The superintendent of Richmond Public Schools avoided questions Monday night about a civil rights investigation that has been opened by the federal government.
At a school board meeting hours after news of the investigation broke, Superintendent Dana Bedden seemed to downplay the timing of the story.
“You do know this was originally filed in August?” he said, directing a reporter to a press release from the school system, which was issued a few hours later.
The Legal Aid Justice Center and the Virginia ACLU filed a complaint in August on behalf of two black middle-school students and the Richmond branch of the NAACP.
The organizations announced Monday that the U.S. Department of Education’s Office for Civil Rights would investigate the complaints about racial disparities in the school system’s disciplinary practices.
The filing cited Virginia Department of Education data showing that black students with disabilities were nearly 13 times as likely as white students with disabilities to be short-term suspended.
Since then, new state data surfaced showing that more than 90 percent of suspensions were of black students. About 75 percent of Richmond Public Schools’ 24,000 students are black.
Kandise Lucas, a local advocate for disabled students and their parents, welcomed the announcement and said she was looking forward to participating in the discussion.
“It’s well overdue,” she said. “The civil rights violations that are going on in Richmond city are the norm.”
“We are very concerned and focused on the disproportionate disciplinary actions as well as the representation of African Americans identified for special education,” the school system’s statement read. “The current administration is working diligently to ensure that all disciplinary actions are fair and consistent.”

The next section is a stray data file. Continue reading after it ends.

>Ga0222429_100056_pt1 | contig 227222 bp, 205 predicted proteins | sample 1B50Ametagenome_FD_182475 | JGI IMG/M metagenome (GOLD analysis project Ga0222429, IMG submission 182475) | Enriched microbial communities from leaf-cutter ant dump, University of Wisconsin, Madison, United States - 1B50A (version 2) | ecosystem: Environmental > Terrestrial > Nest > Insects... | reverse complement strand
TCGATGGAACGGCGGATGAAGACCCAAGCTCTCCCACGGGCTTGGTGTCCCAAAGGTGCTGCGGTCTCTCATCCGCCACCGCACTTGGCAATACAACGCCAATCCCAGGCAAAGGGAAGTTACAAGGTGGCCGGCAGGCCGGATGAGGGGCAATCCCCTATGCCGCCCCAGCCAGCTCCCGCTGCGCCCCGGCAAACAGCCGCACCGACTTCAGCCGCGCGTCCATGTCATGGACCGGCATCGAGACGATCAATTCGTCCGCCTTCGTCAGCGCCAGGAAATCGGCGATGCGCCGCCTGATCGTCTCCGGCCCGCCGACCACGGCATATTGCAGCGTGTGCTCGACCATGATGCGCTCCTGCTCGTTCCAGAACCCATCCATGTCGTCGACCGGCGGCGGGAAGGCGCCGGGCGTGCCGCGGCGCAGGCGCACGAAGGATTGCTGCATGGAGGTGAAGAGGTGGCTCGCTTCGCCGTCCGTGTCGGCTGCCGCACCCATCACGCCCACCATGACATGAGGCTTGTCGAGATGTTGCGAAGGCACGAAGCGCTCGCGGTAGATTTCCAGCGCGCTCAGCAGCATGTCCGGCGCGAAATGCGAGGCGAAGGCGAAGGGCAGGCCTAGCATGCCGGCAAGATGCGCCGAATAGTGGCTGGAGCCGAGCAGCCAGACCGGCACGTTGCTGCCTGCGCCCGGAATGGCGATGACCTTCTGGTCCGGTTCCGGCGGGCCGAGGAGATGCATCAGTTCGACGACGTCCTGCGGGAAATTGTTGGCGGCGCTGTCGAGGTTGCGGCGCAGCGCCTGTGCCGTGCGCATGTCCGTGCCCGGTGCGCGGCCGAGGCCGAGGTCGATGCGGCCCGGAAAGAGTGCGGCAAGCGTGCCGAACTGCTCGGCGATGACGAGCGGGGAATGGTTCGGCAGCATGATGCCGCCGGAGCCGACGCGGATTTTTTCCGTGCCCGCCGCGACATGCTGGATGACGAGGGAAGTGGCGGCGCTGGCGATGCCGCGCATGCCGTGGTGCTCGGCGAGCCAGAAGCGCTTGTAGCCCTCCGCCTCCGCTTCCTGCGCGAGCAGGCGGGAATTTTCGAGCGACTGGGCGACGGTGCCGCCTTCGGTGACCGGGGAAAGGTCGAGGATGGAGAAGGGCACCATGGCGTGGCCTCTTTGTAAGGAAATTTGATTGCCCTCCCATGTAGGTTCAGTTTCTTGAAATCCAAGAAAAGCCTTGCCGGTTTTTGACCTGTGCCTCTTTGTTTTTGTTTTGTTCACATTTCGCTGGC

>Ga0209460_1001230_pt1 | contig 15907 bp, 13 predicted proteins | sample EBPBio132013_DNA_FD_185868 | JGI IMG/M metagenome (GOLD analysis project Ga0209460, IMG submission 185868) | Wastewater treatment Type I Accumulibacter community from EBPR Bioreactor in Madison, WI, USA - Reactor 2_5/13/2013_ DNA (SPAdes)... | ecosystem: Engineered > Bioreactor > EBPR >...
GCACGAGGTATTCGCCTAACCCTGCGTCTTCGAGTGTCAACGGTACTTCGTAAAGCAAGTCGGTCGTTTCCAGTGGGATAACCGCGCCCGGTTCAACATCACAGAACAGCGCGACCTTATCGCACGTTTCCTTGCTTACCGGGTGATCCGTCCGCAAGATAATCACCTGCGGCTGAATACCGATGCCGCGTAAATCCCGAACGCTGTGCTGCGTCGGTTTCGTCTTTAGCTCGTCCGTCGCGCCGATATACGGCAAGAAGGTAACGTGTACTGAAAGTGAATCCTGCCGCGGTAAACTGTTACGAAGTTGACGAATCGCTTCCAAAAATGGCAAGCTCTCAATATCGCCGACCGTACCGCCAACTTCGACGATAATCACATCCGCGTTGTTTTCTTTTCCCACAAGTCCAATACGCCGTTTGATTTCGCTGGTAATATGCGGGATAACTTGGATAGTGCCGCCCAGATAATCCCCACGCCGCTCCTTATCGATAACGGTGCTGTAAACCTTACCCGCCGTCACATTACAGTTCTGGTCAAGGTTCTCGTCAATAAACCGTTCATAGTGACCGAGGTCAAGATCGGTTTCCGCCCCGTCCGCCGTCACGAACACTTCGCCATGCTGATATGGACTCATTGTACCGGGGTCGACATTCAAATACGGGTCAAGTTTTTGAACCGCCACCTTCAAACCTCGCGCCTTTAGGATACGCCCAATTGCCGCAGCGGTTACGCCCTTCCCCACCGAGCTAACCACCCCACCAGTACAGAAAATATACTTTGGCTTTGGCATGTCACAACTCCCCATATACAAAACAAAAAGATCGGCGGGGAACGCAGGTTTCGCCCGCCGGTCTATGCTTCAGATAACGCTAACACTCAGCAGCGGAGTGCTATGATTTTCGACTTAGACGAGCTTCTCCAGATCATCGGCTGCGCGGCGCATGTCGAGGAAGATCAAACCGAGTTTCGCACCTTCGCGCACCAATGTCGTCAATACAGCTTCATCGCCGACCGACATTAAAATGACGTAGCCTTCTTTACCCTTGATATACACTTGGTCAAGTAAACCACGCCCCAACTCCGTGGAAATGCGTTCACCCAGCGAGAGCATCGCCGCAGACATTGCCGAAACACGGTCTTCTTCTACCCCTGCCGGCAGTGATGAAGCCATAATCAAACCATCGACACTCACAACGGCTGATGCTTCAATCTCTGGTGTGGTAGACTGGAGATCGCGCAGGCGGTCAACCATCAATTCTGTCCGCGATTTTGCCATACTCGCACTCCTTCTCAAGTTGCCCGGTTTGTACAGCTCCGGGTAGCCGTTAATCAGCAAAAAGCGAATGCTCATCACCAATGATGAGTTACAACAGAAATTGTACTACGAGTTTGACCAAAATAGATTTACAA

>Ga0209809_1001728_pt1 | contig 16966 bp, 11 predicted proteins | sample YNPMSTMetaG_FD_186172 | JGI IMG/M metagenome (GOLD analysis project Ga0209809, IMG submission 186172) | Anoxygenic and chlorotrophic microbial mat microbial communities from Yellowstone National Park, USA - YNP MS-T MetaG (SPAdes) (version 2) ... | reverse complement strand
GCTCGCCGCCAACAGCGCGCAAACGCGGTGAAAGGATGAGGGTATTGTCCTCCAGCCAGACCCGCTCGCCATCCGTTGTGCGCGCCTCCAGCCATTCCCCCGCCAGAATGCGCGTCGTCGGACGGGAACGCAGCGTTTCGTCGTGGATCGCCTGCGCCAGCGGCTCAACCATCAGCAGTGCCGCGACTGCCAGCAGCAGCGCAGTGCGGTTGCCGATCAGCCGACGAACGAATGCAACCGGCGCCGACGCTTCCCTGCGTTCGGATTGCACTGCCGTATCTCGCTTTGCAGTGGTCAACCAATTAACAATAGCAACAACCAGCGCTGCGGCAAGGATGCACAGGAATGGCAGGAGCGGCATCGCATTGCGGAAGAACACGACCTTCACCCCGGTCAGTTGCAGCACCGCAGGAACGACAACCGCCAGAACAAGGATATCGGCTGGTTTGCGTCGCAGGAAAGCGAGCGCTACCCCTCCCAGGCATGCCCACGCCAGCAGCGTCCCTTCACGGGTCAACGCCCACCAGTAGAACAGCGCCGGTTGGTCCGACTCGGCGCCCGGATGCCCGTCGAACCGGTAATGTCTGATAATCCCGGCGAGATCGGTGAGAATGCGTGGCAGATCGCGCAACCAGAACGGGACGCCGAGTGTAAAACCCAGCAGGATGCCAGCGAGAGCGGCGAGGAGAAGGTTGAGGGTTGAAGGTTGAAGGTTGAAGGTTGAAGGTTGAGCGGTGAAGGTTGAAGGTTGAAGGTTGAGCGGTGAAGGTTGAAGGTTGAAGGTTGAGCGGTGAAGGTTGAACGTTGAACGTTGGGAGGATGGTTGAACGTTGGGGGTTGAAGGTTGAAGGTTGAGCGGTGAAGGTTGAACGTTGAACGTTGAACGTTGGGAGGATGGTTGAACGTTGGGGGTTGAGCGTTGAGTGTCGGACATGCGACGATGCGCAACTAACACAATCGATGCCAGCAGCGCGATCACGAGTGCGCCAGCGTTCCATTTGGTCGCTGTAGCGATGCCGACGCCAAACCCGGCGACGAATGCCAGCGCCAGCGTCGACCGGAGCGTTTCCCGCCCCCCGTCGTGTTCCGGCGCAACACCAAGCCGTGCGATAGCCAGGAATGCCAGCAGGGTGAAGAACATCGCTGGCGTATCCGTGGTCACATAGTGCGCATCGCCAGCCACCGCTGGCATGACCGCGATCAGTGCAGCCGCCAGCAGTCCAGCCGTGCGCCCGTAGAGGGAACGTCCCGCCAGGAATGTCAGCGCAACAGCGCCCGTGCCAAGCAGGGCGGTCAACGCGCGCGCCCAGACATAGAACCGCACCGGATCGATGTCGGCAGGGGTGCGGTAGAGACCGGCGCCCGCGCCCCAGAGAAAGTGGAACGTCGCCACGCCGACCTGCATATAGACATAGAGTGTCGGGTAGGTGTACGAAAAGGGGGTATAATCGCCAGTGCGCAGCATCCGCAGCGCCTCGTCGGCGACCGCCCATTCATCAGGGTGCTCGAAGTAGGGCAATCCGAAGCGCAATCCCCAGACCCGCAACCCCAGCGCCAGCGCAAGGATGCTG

It added that the disciplinary handbook is continuously being reviewed, and has been revised to “move away from zero tolerance based discipline.” It did not explicitly mention the investigation.
Lucas says Advocates for Equity in Schools will hold “complaint clinics” to organize affected families and their cases to give to the Office of Civil Rights. “Instead of looking for needles in a haystack,” Lucas said, “we’ll give them the needles.”
The federal Office for Civil Rights receives thousands of complaints a year and decides to investigate only some of them. Last year it reported receiving 10,392 complaints and opening around 3,000 investigations. About 1,044 investigations reached substantive resolutions.
U.S. Rep. Donald McEachin, who represents Richmond, was involved in urging this investigation and said he hoped it would be “broad and in-depth.”
In August, the Washington Post quoted school spokeswoman Kenita Bowers as saying they would “fully cooperate” with an investigation.
The complaint “argues that that Richmond Public Schools could eliminate discrimination and more effectively ensure safe and orderly schools through the use of positive behavioral interventions and supports, social and emotional learning programs and restorative justice processes,” according to the press release from the Legal Aid Justice Center and the Virginia ACLU.